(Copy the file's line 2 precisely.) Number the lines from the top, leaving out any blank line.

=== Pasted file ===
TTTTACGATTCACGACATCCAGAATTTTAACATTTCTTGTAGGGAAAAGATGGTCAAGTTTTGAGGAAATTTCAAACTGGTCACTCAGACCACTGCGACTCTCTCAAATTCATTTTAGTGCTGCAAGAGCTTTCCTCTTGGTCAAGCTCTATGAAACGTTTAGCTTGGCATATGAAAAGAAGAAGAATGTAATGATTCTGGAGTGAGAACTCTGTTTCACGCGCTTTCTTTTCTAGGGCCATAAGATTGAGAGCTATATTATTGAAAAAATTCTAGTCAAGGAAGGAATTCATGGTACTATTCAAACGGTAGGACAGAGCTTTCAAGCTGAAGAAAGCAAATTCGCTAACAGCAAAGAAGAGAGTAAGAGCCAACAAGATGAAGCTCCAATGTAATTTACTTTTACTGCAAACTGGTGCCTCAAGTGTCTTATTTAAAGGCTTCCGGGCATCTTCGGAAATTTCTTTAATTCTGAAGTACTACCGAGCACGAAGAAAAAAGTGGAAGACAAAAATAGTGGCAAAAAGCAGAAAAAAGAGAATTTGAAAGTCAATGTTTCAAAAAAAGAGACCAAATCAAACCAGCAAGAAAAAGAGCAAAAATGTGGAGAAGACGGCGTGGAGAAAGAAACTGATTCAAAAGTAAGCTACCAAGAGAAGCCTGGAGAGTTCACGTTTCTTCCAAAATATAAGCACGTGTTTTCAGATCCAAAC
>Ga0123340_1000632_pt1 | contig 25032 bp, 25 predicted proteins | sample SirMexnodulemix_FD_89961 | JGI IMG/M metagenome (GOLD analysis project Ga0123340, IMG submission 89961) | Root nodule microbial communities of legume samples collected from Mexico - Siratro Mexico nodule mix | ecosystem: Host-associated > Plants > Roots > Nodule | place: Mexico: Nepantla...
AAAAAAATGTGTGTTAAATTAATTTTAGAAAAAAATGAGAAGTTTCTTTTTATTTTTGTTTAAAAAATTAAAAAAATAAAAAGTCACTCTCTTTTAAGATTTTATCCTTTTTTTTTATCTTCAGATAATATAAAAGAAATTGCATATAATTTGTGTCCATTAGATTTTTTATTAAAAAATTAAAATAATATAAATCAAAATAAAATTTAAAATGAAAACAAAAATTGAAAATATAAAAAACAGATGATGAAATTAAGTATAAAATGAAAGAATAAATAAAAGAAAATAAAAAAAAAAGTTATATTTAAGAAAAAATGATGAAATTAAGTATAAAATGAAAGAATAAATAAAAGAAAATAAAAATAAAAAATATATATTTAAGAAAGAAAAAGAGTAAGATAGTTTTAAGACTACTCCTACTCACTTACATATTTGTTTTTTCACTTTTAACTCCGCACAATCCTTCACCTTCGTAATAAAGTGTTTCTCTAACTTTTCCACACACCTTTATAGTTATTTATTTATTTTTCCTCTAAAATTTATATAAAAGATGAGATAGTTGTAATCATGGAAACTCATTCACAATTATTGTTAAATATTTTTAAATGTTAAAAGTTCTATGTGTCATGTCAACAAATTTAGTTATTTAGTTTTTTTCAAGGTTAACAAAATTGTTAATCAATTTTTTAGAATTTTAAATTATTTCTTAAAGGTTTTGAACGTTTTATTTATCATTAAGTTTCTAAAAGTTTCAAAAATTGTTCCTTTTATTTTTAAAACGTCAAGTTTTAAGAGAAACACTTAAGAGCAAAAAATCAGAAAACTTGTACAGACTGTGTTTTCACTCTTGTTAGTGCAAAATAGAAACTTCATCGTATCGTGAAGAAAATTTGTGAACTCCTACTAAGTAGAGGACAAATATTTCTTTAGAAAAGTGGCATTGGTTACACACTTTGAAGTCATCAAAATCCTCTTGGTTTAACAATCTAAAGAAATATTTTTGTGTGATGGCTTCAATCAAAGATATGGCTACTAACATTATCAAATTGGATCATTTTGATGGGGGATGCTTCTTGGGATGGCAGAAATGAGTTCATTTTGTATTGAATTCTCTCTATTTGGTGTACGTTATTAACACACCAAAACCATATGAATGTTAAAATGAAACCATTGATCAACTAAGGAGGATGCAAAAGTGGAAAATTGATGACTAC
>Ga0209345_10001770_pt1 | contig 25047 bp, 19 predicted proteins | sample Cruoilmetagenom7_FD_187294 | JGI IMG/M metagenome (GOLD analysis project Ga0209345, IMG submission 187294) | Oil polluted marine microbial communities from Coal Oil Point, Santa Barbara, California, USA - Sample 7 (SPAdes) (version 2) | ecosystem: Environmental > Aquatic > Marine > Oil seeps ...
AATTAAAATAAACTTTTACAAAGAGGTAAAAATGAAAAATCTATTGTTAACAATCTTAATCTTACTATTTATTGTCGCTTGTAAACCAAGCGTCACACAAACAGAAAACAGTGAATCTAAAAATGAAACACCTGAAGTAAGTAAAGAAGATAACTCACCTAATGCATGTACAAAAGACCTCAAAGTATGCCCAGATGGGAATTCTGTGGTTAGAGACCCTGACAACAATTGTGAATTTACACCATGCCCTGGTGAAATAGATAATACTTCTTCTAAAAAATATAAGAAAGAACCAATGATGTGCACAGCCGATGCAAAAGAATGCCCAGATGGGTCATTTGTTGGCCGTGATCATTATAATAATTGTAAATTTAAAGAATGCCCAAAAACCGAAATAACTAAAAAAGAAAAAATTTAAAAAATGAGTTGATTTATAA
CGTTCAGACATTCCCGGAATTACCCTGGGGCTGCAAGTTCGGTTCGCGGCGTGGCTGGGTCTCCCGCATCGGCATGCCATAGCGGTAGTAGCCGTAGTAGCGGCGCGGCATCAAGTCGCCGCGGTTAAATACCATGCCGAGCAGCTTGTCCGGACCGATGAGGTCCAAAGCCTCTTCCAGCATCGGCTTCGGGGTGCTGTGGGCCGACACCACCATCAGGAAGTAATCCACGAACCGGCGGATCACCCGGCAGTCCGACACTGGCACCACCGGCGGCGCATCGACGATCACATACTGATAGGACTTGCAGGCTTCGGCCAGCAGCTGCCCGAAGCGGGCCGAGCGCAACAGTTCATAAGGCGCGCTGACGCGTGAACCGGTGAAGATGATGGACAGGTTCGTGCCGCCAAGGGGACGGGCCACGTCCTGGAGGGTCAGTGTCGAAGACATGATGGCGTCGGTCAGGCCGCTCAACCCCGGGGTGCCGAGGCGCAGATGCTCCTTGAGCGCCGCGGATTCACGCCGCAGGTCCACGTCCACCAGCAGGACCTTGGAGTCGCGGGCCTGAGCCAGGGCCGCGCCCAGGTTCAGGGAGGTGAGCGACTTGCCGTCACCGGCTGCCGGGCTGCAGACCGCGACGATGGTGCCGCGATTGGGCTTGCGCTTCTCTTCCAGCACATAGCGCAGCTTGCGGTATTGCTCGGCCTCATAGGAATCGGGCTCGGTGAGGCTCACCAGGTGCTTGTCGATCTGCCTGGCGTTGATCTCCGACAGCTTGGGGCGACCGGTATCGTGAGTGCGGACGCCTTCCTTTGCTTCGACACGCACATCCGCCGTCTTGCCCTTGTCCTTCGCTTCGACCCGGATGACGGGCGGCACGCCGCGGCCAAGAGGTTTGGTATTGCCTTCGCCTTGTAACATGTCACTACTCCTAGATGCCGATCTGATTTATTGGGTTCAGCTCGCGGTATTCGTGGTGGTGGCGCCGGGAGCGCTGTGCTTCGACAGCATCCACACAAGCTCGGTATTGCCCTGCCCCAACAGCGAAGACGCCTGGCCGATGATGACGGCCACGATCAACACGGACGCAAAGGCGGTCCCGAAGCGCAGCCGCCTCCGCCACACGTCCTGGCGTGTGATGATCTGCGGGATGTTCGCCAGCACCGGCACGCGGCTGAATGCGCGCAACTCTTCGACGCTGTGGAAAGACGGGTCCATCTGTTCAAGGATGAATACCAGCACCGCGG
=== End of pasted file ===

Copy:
>Ga0123340_1000632_pt1 | contig 25032 bp, 25 predicted proteins | sample SirMexnodulemix_FD_89961 | JGI IMG/M metagenome (GOLD analysis project Ga0123340, IMG submission 89961) | Root nodule microbial communities of legume samples collected from Mexico - Siratro Mexico nodule mix | ecosystem: Host-associated > Plants > Roots > Nodule | place: Mexico: Nepantla...